And we could barely see him in the rain. Mark was going to get out to rescue him when a huge wave hit and knocked Tim to the rocks. We could see that – we assumed he would be dead, swept out to sea (lake?). More crying and yelling. Sometimes I think drunkenness saves us – the disjointed looseness. Because there is no reason he stayed on the wall, except he was like a sack of sand.



He crawled back. Wet, everyone angry and relieved. And Bonnie backed off a two foot drop-off while scolding him and we had to be towed. We did not end up in jail, but should have…


It’s funny the things you remember…

I have forgotten so many things I did when I was drinking. And I don’t recall the details of that night. But, I remember like yesterday the blue-black horizon, the steel girders and the broken rocks. I remember the shape of my brother’s shoulders, barely there in the dark…


The old break wall is gone, I think. I looked for it, but it has been moved closer to Presque Isle. A solid slab of concrete with a warning sign. Plenty of parking and when I walked the length of it (agile as a cat), a lake like glass.


I have been sober for four years now. And I have become a person who heeds the warning signs. I am no longer misguided by a hodgepodge of contradictory brain chemistry. My brother died – just not that night. And (God forgive me) I still remember how dazzling it was to be that young and crazy. Don’t go back to your college town if you want to forget that, right?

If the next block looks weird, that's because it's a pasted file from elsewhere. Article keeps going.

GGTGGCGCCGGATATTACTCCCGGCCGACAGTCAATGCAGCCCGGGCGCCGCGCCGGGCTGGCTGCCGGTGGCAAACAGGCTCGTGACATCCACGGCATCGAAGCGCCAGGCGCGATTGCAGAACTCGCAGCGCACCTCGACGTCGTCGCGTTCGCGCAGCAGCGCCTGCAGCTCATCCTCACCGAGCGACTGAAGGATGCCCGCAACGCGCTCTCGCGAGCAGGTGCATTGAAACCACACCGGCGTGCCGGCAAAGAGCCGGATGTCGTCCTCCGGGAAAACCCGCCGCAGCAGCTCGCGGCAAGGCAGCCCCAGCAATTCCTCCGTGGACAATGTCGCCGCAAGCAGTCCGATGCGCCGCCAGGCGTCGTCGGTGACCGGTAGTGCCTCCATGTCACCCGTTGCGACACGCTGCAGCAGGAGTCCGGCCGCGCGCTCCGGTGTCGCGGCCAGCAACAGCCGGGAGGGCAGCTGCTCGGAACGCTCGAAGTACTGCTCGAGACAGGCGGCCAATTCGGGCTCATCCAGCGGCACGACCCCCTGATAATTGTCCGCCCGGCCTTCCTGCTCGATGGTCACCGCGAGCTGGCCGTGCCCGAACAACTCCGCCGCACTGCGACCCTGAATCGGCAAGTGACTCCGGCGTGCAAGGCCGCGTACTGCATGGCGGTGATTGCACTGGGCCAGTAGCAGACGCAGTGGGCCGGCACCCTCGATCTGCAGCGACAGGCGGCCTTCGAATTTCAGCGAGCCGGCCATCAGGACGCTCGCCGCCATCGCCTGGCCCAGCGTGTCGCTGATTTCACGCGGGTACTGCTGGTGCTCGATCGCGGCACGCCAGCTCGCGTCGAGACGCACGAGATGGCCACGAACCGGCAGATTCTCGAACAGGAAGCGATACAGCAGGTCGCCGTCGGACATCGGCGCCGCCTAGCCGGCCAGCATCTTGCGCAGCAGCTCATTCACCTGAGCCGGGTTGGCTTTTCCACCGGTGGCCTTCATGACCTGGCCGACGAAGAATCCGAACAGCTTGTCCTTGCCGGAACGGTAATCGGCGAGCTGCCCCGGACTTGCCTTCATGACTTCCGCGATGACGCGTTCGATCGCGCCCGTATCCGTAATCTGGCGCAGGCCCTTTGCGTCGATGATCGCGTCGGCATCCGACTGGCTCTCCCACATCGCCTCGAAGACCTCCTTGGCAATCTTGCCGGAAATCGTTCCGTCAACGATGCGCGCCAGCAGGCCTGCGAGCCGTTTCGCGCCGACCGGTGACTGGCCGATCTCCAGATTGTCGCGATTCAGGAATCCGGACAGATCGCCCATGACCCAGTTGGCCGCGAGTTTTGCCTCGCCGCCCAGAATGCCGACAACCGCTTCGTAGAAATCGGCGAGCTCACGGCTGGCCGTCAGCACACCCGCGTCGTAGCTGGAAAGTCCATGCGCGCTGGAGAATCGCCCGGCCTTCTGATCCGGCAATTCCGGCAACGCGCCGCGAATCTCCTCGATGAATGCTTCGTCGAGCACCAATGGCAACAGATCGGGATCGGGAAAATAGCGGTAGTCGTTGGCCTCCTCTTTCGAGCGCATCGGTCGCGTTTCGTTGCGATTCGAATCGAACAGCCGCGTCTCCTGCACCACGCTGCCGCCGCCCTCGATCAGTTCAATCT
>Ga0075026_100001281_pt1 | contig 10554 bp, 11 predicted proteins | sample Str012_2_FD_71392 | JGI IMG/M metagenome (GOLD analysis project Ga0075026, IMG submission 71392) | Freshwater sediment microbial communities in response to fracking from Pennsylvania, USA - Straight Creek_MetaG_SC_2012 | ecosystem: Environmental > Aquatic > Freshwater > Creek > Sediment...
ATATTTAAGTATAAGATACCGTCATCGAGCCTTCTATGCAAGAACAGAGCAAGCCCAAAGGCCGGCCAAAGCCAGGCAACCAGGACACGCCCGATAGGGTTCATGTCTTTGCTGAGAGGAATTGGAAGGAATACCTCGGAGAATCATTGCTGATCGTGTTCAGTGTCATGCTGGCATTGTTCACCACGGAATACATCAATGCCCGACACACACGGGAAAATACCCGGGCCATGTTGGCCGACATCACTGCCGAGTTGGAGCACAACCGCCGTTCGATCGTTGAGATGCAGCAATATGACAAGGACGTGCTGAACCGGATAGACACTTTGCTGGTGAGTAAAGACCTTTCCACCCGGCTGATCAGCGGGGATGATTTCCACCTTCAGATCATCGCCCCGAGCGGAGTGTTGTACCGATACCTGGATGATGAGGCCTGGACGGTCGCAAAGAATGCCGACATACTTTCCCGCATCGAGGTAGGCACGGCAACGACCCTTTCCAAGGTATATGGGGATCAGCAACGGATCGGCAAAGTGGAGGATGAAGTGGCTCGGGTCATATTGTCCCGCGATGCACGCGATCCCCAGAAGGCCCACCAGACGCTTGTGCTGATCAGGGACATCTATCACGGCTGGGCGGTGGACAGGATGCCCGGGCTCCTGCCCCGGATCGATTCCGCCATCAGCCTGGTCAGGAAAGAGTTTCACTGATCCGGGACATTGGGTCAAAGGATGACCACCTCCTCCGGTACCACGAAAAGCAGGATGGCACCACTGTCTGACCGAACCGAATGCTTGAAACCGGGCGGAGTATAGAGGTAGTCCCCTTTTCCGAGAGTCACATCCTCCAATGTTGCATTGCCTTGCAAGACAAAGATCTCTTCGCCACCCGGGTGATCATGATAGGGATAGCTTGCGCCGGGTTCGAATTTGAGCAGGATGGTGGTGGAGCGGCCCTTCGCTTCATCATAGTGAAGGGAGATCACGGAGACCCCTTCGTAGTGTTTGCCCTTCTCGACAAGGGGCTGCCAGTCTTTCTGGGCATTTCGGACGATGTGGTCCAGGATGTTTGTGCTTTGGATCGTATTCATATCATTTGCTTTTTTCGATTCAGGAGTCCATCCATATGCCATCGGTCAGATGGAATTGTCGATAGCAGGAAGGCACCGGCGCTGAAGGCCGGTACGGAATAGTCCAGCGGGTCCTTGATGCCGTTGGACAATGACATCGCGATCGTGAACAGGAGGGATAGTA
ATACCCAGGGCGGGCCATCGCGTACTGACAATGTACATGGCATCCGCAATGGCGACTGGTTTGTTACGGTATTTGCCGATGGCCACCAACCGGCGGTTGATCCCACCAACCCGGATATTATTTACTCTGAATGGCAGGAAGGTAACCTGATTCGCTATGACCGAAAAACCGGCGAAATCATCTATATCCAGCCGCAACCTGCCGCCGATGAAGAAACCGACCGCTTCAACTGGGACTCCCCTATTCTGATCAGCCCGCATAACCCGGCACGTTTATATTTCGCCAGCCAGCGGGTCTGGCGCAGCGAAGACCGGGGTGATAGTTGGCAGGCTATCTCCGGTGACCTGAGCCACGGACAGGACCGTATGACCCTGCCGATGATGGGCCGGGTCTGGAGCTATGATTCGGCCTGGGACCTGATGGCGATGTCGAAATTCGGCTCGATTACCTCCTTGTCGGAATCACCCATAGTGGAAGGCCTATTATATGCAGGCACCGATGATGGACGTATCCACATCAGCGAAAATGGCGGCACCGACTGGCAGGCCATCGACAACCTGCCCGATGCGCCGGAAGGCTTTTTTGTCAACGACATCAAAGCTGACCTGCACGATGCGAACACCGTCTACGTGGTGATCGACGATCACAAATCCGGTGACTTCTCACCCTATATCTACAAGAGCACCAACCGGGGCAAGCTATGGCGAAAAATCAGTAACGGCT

But, we live. We learn.


Lake Superior near Copper Harbor


Today I’m not drinking, because I have lived and learned…



How come you’re not drinking?

E2E – Read the signs…

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Comments (7)

  1. Avatar
    Sep 15, 2017

    How come you're not drinking?
    Breaking the family chaiin.
    So true. The bravado of youth fueled by alcohol. We’re shocked and so sad when a young person loses their life due to poor judgement. And it so easily could have been me. No judgement. Compassion. And hope for our evolved species to grow wiser. Love your writing. Thanks for sharing.

    • Marilyn
      Sep 17, 2017

      Thank you. When you go back as see things through a sober lens, it gives you pause. Blind luck I made it out okay. Thank you!

  2. Avatar
    Sep 15, 2017

    What a great story and lesson

  3. Avatar
    Linda Pevac
    Sep 16, 2017

    How come you're not drinking?
    I'm not drinking because I don't HAVE to drink anymore. I discovered I am enough.
    Thank you for your real and honest blog regarding your journey to becoming/remaining alcohol free. I just happened to come across your blog via Google. I like and admire your approach to sobriety and share the philosophy of how much sweeter life can be when you’re present to enjoy it.

    • Marilyn
      Sep 17, 2017

      Thank you very much. Life is pretty sweet.


  4. Avatar
    tim s
    Sep 19, 2017

    “The lake, it is said, never gives up her dead When the skies of November turn gloomy.”

    Oh dear. November 1966, just out of Radioman school in Groton, CT, I was transferred to the USCGC Mackinaw in Cheboygan. I was there for two days, and totally unprepared for the job, 6 months’ training notwithstanding, when we were called out to rescue 29 crewmembers from the M/V Nordmeer on November 21. Scary, fun, and a damned good reason to get drunk when back in port.

    Well, that and Cheboygan. .